NBA Season Preview: The Boston Celtics


Thumbnail image for Pierce_celebrate.jpgLast season: 50-32 during the regular season, but 17-17 down the stretch as key players got rest and healthy for the playoffs. Then they played like the 2008 Celtics in the postseason and advanced all the way to Game 7 of the NBA Finals before falling.

Head Coach: Doc Rivers, back for what may well be his final season. That may come up in motivational speeches by team members.

Key Departures: Tony Allen will be missed; Rasheed Wallace will only be missed by sports talk radio hosts on a slow day looking to piss off Celtics faithful by bringing him up.

Key Additions: Jermaine O’Neal and Shaquille O’Neal, who will bring some scoring to the Celtics front line that Kendrick Perkins could not. They will not bring his defense, however. Also added were DeLonte West and Von Wafer, the former of which will make good contributions.

We also need to note under additions that they kept the core of this team together. Boston could have let Paul Pierce and Ray Allen go and started to rebuild this team around Rajon Rondo, but they brought everybody back for a couple years and a couple more runs at it. Then the rebuilding will start.

Best case scenario: An NBA Championship. They were within one game of it last year and may have pulled it off if Kendrick Perkins had been healthy for Game 7 in Los Angeles. (But the Lakers dealt with injuries, too, so it’s a slippery slope.) This team is poised to make two more runs at a title, then the rebuilding will start in Boston.

For that to happen: Two key things will have to take place. First, this team has to stay healthy. That is true of the contenders in Miami and Los Angeles and everywhere else, too, but it is particularly key for a Celtics squad just slightly younger than Dick Bavetta.

The health thing starts with Kevin Garnett coming back healthy enough to be 90 percent of his 2008 self. He is still the heart and soul of this team, he is the guy who makes the defense work, who can get some easy buckets in the halfcourt. Along with that, Kendrick Perkins needs to come back and by the playoffs be close to the defensive force that he was before Game 6 of the finals last season. And, of course, no other key players can go down with big injuries.

The other key thing is that the Celtics defense has to remain as good as any in the league. It is going to have to do that with Lawrence Frank in charge of it, not Tom Thibodeau. It is going to have to be that way with Shaquille O’Neal and his defensive freelancing, his terrible pick-and-roll defense, getting key minutes. It’s going to have to be that good with Jermaine O’Neal as the starting center. It’s going to need that healthy Garnett we talked about before.

If the defense slips, so does Boston. It’s that simple.

More likely the Celtics will: Be right in there for an NBA title run. Just like in the paragraphs above. This team is one of your handful that is a legitimate title contender. There are questions to be answered, things that need to go their way, but they are in the mix. That is all you can ask to start the season.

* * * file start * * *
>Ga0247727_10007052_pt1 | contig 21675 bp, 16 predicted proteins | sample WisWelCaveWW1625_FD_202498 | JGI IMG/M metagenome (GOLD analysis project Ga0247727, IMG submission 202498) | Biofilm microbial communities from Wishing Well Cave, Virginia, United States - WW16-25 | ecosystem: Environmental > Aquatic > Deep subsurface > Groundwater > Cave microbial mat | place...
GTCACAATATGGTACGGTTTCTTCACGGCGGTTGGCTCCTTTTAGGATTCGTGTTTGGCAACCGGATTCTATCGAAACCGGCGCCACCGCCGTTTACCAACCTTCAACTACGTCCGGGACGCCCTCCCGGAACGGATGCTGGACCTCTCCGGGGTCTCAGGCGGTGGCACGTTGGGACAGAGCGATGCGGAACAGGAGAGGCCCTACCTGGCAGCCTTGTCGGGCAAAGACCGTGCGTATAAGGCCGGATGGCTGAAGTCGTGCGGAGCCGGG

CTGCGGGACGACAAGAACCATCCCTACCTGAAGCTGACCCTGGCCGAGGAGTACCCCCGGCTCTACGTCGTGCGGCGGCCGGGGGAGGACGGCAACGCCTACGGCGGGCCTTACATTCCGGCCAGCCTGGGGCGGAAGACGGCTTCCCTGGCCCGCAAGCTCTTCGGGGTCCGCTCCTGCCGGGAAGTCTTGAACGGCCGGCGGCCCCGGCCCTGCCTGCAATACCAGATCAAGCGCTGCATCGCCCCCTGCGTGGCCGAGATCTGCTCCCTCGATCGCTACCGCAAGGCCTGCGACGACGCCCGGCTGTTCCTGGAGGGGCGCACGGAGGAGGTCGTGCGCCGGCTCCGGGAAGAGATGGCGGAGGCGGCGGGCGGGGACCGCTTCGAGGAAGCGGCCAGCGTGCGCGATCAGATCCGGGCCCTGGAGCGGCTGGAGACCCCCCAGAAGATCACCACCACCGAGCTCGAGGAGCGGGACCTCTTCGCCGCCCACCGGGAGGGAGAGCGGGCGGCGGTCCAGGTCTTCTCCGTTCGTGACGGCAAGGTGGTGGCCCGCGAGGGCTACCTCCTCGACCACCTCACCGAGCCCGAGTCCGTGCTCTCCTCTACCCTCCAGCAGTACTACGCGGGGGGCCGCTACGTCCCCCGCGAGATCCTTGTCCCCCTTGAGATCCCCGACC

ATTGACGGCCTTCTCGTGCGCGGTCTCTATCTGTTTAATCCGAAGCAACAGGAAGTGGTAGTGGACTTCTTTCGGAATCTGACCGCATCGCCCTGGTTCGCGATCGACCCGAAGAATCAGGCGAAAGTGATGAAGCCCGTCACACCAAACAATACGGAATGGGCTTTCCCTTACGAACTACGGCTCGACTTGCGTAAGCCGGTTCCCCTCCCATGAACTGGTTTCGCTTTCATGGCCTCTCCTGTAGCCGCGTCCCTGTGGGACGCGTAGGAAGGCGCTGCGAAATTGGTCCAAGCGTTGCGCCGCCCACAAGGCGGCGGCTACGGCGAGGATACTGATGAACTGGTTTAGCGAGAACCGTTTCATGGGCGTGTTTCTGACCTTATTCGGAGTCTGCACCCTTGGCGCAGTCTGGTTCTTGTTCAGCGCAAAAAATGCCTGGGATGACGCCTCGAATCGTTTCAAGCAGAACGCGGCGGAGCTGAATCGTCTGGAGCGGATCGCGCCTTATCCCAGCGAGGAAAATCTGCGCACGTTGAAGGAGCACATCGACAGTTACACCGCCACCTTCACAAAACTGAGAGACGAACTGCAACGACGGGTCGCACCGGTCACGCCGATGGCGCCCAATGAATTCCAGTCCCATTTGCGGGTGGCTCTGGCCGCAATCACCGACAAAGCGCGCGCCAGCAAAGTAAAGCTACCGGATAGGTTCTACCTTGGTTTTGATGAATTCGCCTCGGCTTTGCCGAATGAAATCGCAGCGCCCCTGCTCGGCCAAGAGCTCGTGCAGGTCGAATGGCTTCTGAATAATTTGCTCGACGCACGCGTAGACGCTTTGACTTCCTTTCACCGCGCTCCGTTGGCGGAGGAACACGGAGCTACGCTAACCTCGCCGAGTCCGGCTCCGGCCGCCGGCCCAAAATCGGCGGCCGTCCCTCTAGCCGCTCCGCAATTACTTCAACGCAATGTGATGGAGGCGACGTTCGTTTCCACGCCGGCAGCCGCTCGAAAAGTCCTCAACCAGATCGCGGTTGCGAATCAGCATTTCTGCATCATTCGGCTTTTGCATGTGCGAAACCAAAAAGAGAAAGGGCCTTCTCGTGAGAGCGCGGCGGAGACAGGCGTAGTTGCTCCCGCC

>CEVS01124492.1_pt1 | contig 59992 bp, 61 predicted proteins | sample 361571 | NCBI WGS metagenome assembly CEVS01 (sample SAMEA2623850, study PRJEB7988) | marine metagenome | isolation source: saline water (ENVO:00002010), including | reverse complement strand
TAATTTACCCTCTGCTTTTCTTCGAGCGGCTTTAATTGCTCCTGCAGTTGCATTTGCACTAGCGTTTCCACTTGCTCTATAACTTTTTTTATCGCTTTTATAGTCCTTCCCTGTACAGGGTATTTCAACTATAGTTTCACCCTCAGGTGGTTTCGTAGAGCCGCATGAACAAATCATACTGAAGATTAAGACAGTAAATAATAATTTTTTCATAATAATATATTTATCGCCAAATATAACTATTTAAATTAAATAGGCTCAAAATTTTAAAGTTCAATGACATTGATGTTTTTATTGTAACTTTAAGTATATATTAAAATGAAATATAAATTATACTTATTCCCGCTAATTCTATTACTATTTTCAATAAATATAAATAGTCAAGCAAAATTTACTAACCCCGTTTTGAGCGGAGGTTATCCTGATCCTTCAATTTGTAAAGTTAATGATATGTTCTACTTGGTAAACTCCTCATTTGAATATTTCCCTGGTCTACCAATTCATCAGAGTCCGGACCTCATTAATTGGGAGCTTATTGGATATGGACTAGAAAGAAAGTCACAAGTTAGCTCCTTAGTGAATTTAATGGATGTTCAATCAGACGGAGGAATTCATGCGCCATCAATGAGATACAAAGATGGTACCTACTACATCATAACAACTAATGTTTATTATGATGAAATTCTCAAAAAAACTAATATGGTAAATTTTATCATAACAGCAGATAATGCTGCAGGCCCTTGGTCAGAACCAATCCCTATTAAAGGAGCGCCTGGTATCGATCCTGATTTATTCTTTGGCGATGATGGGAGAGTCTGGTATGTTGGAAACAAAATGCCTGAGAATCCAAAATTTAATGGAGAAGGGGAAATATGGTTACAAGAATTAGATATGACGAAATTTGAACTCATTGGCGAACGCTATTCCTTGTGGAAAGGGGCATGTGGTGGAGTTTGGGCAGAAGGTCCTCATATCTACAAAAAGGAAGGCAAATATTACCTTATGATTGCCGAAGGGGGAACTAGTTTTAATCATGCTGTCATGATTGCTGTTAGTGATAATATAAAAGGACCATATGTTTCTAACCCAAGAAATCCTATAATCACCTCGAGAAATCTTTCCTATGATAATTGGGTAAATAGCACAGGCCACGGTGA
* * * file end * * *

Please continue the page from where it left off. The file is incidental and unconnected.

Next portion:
I expect Rajon Rondo to continue is upward climb, to become more of the key cog of this team on offense.

Boston is going to need to work on integrating those additions. Particularly the two O’Neals along the front line — those two will bring more offense out of the five spot than the Celtics have seen in the Big 3 era. But neither of them are defensively focused. DeLonte West again is a good fit but will need to blend in. When Perkins comes back the front line rotations will need to be figured out and stabilized.

Still this is the core of a team that went to Game 7 of the NBA finals last season and won a title a couple years ago. This team knows how to answer the questions that are out there. If they can hold up physically, they will be able to answer them. They will be contenders.

There will come a time this season when the Celtics play .500 ball or below for 20 games or so. And we will all put our short memories on display. We will say they don’t look like contenders and this is different than last season, different than 2008. And Rivers will ignore everyone and work on getting guys rested and healthy for the playoffs. He knows if they are, they will be right there, knocking on the door of another banner for the crowded rafters.

Prediction: 50 wins. Same as last year. Certainly, the Celtics could easily win more, but like last season the focus by the Celtics will be less on the regular season and more on being healthy and rested come the playoffs. The depth up front could give them more wins, but the East is deeper too so there will be fewer nights when they win by just walking on the court. I think it all balances itself out.

Basically the same team as last year. One capable of winning a title if things go right.

It’ll make sense when you watch it: Steven Adams uses Al Horford to scratch his head

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Look, Steven Adams is a weird guy. He’s always answering questions with weird, unrelated scientific terms or calling former teammates “dicks” with a smirk on his face. Adams has a subtle and fun personality.